Love the lines: “To open a door, you must want to leave./ A here, a there, You must want.” and “A door is just a question you have to ask/ even when you are scared of the answer.”

feb 18/RUN

3 miles
43rd ave, north/32nd st, east/edmund, north/2 loops around Howe
12 degrees/ feels like 12
100% snow-covered

Now this weather is more like it! I don’t mind 12 degrees at all. No part of me felt cold. No frozen fingers; by the 1/2 mile mark, they were warm and I had to take off my second pair of gloves (the hot pink ones with white stripes). Heard lots of birds. Chickadees, robins, cardinals, crows. I think I heard at least one woodpecker.

The road and the sidewalks were covered with about an inch of snow. Where people had shoveled, the path was firm and easy. Where they had not, it was loose and uneven and slippery–not making me slip, but making my legs work harder to lift my feet off of the ground. I probably should have worn my yaktrax but if I had, I wouldn’t have been able to hear the delightful 2 part creak of my feet striking the snow then lifting off of it. I love those sounds. Still, those sounds could only do so much to counter the difficulty of trudging through uneven snow that slips and shifts, providing no purchase. Was planning to run all the way to 42nd but Edmund had too many slippery, slushy ruts. So I turned early and headed for Howe Elementary. Around the school, the sidewalk was shoveled and nice to run on. So nice, I ran around the school twice.

Heard some adults–teachers? staff?–talking outside of the main entrance to Howe. 3rd-5th graders head back on Monday. Governor Walz announced yesterday that middle and high schools will be opening soon too–probably (hopefully not until) after spring break in mid-April. So sudden. Is it safe? I doubt it; I think people are just too tired of it all and can’t isolate anymore. I worry about the next few months–with so many variants, are we opening too soon? Yes, I think.

a moment of sound

When I came downstairs this morning with Delia the dog for our daily routine–she wakes me up, I feed her, then she goes outside to poop, I heard a black-capped chickadee calling out. Then a faint answer. I decided to make this my moment of sound. At the end, you can hear Delia rush in, then make her favorite sound (the one that almost always unsettles me): a vigorous shaking of her head.

feb 18, 2021

Yesterday, when I told Scott that the Dickinson episode I watched was about the total eclipse, he asked, “Was there an eclipse they could see in Amherst in the 1800s?” After explaining to him that some of what happens in the show is imagined, but most of it is based on some evidence, even if they play fast and loose with when things happened, I looked it up. No eclipse at the time in which the show is set–the 1850s, but Brain Pickings, with the help of data from NASA(!), determined one total eclipse did happen while Emily was alive, on September 29, 1875. Emily would have been a few months shy of 45. This viewing may have prompted this eclipse poem, which she included in a letter to her mentor, Thomas Wentworth Higginson:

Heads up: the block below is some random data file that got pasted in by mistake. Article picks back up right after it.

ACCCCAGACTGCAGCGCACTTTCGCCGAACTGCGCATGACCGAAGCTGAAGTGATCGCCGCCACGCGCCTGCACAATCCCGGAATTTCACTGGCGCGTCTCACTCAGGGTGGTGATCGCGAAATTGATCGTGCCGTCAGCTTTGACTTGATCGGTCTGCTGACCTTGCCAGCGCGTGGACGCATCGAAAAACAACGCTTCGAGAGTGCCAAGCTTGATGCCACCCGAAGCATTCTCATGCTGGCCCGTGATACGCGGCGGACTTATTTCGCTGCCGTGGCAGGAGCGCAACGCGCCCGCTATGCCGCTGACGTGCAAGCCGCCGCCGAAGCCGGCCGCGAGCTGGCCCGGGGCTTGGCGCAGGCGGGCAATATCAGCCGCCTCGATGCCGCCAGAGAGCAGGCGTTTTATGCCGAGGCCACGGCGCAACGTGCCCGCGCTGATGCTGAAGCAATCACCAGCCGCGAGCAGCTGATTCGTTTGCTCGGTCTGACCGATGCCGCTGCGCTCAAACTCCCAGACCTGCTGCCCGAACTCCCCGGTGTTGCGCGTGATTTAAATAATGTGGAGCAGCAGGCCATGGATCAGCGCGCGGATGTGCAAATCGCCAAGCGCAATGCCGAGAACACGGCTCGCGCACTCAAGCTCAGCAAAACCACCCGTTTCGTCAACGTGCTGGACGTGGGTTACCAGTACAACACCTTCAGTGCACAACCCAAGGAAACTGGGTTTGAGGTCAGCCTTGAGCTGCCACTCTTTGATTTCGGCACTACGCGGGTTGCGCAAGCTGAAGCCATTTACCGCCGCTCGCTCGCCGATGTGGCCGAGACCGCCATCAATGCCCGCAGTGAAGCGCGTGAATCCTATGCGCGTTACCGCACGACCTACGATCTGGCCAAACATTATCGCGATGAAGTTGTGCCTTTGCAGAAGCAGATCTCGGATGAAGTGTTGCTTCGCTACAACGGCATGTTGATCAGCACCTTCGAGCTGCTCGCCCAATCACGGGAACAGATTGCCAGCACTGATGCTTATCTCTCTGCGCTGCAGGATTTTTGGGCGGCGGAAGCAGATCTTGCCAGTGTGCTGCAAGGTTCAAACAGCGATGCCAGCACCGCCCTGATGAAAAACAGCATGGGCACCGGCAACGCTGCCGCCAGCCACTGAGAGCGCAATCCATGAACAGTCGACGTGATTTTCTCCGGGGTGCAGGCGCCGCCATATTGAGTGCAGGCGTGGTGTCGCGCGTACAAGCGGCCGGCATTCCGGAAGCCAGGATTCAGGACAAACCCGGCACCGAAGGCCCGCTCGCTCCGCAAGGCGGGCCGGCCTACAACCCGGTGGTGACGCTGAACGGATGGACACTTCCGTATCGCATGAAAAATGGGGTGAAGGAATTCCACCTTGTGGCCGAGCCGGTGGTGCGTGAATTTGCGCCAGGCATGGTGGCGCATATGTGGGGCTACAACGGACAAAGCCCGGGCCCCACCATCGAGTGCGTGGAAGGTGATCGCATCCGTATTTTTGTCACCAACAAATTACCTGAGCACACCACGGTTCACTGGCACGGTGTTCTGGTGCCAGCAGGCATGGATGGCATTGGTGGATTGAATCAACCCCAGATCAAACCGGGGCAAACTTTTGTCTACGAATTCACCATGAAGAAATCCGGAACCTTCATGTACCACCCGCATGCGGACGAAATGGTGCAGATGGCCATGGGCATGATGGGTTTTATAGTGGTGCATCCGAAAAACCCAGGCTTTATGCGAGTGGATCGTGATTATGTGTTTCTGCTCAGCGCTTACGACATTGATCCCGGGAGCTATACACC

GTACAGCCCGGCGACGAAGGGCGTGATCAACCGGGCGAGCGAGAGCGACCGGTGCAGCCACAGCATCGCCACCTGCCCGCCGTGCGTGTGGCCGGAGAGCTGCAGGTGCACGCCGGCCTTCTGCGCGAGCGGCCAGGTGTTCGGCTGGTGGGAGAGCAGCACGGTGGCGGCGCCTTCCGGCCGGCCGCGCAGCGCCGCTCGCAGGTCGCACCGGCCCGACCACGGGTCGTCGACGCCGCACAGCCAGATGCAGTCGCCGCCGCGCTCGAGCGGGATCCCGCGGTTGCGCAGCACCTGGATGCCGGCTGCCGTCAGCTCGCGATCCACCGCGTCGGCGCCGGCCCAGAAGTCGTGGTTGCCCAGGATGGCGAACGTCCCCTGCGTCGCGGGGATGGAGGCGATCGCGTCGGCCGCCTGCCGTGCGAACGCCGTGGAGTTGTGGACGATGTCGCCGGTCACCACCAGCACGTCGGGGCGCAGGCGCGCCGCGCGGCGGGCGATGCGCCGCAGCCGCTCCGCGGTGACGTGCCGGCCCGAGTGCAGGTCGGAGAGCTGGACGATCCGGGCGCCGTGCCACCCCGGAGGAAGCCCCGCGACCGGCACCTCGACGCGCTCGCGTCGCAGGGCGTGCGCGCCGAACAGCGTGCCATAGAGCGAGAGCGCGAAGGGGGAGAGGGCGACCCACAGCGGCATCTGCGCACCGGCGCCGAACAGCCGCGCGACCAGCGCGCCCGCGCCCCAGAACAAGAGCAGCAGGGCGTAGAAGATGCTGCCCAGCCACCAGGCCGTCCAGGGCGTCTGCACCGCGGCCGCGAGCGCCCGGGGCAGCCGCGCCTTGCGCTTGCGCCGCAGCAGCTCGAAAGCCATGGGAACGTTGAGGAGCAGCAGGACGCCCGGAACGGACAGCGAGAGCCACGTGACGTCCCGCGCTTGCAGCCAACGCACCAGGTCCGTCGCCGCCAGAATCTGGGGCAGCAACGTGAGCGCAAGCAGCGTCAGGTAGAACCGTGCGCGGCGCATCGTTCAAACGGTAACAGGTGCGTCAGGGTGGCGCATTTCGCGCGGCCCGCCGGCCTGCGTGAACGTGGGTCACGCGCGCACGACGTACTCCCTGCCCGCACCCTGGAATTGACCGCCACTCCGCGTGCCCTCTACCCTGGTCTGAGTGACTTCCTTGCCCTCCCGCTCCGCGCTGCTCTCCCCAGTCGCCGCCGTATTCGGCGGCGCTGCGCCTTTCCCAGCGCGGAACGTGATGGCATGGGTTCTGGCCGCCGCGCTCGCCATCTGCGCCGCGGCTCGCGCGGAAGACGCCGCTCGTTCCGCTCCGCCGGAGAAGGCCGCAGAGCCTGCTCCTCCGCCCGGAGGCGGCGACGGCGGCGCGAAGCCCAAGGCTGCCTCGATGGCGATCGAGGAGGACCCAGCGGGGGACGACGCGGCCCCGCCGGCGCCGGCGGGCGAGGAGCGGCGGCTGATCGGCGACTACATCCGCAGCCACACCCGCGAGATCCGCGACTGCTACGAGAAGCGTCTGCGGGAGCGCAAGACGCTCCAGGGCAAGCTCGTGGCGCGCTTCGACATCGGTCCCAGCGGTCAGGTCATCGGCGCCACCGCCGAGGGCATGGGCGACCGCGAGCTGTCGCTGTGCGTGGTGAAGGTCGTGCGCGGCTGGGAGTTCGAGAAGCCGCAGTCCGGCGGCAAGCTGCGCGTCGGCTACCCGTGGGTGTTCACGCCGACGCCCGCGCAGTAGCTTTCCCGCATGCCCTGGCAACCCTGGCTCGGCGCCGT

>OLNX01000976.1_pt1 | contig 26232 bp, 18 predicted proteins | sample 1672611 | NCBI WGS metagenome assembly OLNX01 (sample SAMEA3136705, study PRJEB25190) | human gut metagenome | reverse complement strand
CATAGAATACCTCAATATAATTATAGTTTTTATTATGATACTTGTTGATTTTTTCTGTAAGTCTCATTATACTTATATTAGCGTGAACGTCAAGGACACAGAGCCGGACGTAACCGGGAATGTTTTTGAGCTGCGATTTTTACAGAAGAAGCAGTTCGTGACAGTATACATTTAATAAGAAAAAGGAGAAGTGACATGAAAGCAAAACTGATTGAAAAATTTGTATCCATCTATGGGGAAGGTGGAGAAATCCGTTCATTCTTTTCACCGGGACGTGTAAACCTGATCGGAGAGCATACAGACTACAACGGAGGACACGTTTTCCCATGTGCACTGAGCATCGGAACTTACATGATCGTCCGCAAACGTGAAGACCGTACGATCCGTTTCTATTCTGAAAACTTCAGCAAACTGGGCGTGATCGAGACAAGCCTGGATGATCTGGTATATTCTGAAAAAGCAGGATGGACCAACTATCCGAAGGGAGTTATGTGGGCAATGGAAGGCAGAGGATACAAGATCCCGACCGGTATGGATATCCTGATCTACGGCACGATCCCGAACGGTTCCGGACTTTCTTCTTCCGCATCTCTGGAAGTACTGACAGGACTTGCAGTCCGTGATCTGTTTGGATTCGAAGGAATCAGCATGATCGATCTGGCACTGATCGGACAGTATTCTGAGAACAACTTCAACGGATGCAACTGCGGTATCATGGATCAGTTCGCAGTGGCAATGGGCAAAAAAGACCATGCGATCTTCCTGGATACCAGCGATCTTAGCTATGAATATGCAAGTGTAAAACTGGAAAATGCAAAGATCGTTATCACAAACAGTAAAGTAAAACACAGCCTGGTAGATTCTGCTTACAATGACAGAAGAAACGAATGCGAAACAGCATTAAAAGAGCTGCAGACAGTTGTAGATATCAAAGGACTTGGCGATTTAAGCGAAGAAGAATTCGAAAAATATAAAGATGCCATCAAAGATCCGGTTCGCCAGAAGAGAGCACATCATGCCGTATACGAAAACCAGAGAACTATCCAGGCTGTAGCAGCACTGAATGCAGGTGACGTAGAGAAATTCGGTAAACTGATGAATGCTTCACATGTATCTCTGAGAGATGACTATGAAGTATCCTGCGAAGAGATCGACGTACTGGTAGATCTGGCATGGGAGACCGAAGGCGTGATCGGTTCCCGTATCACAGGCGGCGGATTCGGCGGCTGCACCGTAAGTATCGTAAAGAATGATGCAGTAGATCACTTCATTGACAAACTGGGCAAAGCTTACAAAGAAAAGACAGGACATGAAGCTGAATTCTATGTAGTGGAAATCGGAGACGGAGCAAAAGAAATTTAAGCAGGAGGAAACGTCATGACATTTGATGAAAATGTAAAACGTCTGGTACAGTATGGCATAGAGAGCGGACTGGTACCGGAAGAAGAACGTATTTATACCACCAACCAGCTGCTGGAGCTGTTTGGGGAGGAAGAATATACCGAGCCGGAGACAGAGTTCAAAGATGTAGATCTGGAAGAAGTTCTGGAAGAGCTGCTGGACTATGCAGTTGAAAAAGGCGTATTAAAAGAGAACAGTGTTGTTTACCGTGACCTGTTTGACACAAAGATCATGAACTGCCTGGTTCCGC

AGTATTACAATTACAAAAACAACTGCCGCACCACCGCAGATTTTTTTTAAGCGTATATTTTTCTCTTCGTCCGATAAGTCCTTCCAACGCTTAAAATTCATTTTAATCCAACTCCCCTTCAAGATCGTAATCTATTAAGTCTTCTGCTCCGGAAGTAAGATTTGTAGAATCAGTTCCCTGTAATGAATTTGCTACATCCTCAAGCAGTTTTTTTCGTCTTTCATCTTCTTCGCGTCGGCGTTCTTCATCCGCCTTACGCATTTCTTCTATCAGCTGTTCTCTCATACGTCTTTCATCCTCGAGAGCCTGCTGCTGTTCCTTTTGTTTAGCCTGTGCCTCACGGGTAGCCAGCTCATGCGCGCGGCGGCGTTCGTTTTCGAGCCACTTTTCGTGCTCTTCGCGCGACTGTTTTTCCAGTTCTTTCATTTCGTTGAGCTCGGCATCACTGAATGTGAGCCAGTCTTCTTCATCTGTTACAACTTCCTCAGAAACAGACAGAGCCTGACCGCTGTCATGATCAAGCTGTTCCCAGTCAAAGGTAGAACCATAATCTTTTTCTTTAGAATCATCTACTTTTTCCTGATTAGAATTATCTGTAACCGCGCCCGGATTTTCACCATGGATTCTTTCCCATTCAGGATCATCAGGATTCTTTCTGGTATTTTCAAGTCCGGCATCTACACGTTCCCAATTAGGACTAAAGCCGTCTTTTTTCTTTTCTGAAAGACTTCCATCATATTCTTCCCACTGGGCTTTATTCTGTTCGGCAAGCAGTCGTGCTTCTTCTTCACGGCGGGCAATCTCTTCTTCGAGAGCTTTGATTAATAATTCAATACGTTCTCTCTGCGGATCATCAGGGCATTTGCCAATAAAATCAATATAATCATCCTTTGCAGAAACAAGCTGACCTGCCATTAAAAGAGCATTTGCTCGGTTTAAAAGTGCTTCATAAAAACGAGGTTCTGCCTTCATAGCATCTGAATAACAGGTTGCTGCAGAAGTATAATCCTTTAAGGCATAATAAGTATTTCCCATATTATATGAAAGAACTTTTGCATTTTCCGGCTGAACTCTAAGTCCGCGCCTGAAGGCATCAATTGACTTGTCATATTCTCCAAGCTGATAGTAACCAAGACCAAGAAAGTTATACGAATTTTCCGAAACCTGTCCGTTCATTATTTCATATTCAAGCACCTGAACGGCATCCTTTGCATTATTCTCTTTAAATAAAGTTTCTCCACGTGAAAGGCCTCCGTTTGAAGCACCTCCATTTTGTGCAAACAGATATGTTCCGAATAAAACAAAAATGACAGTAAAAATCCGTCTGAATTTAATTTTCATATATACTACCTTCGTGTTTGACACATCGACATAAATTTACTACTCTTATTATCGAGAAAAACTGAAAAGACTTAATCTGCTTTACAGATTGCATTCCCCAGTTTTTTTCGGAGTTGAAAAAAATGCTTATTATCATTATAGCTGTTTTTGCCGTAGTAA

It sounded as if the streets were running —
And then — the streets stood still —
Eclipse was all we could see at the Window
And Awe — was all we could feel.

By and by — the boldest stole out of his Covert
To see if Time was there —
Nature was in her Opal Apron —
Mixing fresher Air.

Source

Another interesting thing this quick research unearthed: Emily Dickinson’s first posthumous editor, the one that removed all of Emily’s dashes–wrote a book about eclipses, The Total Eclipse of the Sun. And this book was published the same year as she published the first volume of Emily Dickinson’s poetry. And, she was the long-time lover of Emily’s older brother Austin.

feb 9/RUN

3.15 miles
edmund loop, starting south
5 degrees/ feels like -9
90% snow-covered

Decided to go for it this morning and run outside. Yes! It didn’t feel like it was 9 below to me. My hands were slightly cold for a few minutes, but no frozen toes or legs that feel like concrete or brain freezes from cold air. I know I looked ridiculous with all of my layers. I asked Scott and his answer was not no but “who cares?” I wore 2 pairs of running tights, 1 pair of socks, a green shirt, a thicker orange shirt, a lightweight pullover with a hood, a running jacket, a buff, a hat that almost looks like a swim cap, sunglasses, and yak trax on my shoes. The layers were good; I didn’t feel too warm or too cold.

Because it was so cold, I guessed that the river road trail would be empty. It was. Well, almost. I encountered 1 walker and a dog. Nice! I was able to run right above the gorge and check out how frozen the river was (very frozen). The only other thing I remember noticing was a few walkers (not together) walking below on the Winchell Trail. One of them was wearing a bright red jacket–or it might have been pink or orange. I wondered how deep the snow was down there. I crossed over to Edmund on the way back and heard lots of birds. When I heard a woodpecker drumming on a tree, I knew I needed to stop and record it for my moment of sound:

feb 9, 2021/ feels like -9